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J Altern Complement Med. 2001;7 Suppl 1:S145-52.

A critique on complementary and alternative medicine.

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  • 1Institute of Medicine, National Academy of Sciences, Washington, DC 20418, USA. kshine@nas.edu

Abstract

Modern medicine regularly uses the products of science to improve health. Until recently, however, medicine itself has not been practiced in a scientific manner. The growth of evidence-based medicine is predicated upon the concept that insofar as possible, all aspects of medical care ought to be examined with regard to the evidence. All forms of treatments and preventive strategies should be subjected to assessments of efficacy and effectiveness. Efficacy is demonstrated in the day-to-day practice of medicine. An evaluation of effectiveness may lead to one or more randomized clinical trials, where the results of these randomized clinical trials may be necessary to maximize effectiveness. From a health care perspective, safety must be assessed, not only with regard to adverse effects of the particular intervention, but also in the context of a comparison to alternative treatments. If evidence demonstrates the efficacy and/or effectiveness of a particular intervention, it may be unsafe to select a treatment for which evidence of efficacy or effectiveness is lacking. Certainly patients should be fully informed of the evidence that is available for making rational choices. Alternative and complementary modes of medicine should be subject to these principles. The history of digitalis glycosides provides an interesting example of an important treatment arising from herbal medicine, by which many of these elements can be exemplified.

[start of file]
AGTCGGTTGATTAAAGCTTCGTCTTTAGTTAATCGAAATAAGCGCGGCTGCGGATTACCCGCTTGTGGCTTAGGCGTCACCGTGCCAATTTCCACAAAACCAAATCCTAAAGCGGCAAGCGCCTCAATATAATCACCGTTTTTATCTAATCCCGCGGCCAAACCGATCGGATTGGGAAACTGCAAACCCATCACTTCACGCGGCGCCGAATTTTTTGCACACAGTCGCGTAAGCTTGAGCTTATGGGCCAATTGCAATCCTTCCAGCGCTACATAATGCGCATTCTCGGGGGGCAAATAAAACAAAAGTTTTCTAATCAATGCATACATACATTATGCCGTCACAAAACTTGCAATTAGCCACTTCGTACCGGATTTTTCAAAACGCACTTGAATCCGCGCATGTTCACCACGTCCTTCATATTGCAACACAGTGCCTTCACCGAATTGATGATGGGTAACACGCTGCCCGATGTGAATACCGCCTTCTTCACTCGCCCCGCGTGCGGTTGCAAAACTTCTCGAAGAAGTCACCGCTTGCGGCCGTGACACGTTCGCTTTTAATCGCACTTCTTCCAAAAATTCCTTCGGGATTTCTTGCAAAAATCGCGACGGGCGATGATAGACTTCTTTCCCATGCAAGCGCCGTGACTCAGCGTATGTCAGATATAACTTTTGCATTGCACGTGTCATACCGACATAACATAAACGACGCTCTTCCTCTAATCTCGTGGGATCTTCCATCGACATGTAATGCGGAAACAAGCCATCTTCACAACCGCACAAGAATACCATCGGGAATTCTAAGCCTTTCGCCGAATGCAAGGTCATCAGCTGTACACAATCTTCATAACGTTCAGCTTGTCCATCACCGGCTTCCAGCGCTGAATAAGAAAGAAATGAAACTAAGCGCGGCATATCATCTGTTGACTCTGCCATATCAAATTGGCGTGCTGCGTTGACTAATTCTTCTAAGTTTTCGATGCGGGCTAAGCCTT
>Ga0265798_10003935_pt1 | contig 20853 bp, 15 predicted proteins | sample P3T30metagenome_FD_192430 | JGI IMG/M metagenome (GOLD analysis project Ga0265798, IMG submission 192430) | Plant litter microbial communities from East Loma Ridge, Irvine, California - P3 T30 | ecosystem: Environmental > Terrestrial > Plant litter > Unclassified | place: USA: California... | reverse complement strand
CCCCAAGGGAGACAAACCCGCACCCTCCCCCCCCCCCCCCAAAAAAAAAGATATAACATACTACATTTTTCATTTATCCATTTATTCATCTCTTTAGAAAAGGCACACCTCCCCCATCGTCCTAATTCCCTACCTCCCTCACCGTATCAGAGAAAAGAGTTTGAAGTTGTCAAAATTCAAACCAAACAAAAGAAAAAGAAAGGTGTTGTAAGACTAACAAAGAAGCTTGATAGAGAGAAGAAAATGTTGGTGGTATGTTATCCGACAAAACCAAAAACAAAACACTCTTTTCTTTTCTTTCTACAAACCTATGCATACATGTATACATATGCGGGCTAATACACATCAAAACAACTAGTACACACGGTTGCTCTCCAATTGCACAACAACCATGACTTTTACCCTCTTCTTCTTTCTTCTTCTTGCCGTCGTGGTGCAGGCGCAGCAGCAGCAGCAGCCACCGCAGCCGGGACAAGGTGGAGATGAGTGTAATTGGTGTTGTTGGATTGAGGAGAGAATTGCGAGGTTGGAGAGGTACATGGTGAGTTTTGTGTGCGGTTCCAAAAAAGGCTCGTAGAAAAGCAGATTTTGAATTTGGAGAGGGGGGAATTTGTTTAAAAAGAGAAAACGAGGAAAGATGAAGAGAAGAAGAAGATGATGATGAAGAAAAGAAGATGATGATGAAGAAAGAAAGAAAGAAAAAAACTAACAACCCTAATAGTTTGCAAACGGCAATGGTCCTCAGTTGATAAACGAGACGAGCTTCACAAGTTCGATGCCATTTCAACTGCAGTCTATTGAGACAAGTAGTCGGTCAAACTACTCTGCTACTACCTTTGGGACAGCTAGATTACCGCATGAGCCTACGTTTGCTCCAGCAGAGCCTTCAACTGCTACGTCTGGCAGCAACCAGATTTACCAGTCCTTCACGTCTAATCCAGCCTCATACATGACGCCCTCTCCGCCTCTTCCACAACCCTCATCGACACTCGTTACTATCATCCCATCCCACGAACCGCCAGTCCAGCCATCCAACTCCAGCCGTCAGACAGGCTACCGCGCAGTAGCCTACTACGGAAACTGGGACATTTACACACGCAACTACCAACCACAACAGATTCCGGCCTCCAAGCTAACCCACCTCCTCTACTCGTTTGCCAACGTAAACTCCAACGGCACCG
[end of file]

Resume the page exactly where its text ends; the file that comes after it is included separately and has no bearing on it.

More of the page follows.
PMID:
11822630
[PubMed - indexed for MEDLINE]
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